No matter how good of shape you’re in, anyone can get a compressed disc. I have one, and I’m a personal trainer. Yet, I’ve been struggling with pain in my hand for years now, all resulting from a single compressed disc in my neck.
Here’s how it works: many of us sit at a desk for hours at a time. I used to do that at my graphic design job. Our muscles start to tighten around our neck and lower back. They compress our spine, and when we move, they contract. This particularly happens if we forget to stretch, which results in less flexibility. If we overreach our bodily boundaries (mind you, aging doesn’t help since our discs lose elasticity and fluid as we grow older), our discs in our spine can bulge and then push on our nerves. This is usually first felt with some tingling, numbness or weakness. There are a lot of people walking around with numb fingers and toes since these nerves hit every part of our body. This can also result in a lot of pain.
There are a few things I recommend to help alleviate compressed discs. First, find out where the disc has slipped. Get an MRI or X-ray so that a medical professional can tell you the exact location of your malfunctioning disc.
From there, I would get therapy. Myofascia release is a great way to find some relief. I would also suggest seeing a physiotherapist and an osteopath who not only stretch your muscles, but also work on calming them (I am not pro-chiropractors). I have two therapists I would highly recommend right here in Hong Kong, Michael Guthrie (physical therapist at Physio Central) and Phillip Clarke (Osteopath at Balance Health). Do exercises that are safe and specially designed for easing the strain on your spine. I am also a huge believer that the way we sleep affects us. I would suggest getting a Tempur-Pedic pillow and adjusting your sleeping position. In addition, there are other therapy methods, such as ice therapy, and medications to soothe the pain. Whatever you do, try to work with a medical professional or licensed therapist and take things one step at a time. And make sure to stretch after doing a workout so that your muscles can be more flexible and back in their longer state. There’s no sense trying to rush through these treatments since it can only result in even greater damage or pain. Surgery would be a last resort but not an uncommon one.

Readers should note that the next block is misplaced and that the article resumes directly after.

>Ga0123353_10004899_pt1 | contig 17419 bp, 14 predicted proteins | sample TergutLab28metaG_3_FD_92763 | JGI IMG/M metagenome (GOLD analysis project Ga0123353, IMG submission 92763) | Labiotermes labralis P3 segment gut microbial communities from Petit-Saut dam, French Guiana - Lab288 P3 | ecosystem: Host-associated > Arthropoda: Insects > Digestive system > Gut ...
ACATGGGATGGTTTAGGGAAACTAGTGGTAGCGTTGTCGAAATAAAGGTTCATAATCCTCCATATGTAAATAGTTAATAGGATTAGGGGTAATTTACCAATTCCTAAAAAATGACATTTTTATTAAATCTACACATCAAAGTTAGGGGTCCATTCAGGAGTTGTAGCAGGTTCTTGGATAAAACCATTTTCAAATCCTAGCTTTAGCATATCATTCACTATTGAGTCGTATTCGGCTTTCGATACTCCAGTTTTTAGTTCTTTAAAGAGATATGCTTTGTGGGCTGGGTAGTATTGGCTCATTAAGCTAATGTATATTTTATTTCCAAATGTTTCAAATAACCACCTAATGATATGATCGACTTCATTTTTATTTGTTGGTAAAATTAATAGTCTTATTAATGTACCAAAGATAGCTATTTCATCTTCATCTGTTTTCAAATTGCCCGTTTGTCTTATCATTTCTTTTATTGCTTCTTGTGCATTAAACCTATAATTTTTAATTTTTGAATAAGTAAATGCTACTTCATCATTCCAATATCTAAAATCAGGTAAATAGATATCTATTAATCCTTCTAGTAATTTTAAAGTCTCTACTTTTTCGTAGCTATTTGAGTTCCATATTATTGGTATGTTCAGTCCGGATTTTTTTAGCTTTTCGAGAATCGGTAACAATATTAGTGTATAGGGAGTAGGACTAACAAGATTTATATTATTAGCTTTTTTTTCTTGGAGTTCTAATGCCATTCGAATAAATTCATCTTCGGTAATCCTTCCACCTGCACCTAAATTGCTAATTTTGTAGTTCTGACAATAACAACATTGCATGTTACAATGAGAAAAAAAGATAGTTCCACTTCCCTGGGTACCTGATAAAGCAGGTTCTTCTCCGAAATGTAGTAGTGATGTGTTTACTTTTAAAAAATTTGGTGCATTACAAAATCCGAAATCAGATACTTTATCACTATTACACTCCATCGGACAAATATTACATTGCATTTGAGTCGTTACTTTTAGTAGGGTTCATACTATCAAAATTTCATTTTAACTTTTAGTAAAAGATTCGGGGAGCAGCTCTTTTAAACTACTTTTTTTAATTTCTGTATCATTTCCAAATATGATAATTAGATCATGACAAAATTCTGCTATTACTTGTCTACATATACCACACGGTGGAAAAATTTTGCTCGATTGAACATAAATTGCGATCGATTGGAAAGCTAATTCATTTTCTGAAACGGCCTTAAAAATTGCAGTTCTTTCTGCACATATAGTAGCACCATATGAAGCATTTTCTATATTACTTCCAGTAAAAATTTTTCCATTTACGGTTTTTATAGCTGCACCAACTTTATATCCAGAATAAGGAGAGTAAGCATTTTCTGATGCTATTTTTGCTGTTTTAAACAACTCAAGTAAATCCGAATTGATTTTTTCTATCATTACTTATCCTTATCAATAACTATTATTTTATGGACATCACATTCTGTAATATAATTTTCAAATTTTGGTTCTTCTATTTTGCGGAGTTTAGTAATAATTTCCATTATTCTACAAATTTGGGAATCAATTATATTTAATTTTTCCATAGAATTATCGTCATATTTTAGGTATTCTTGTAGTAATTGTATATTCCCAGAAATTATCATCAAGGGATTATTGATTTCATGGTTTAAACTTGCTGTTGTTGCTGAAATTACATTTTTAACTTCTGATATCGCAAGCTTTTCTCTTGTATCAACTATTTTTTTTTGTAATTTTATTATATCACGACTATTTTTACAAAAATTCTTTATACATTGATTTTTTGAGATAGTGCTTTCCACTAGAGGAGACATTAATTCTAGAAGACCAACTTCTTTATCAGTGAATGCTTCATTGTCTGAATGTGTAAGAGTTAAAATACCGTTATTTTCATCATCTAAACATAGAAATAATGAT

Make sure to find a cure for your pain as soon as you feel it coming on. Too many people just live with the pain and soon enough, it’s irreversible. And there’s no sense not living life to the fullest! Sure, there’s a saying, “no pain no gain.” But we believe you can gain a lot from having no pain at all!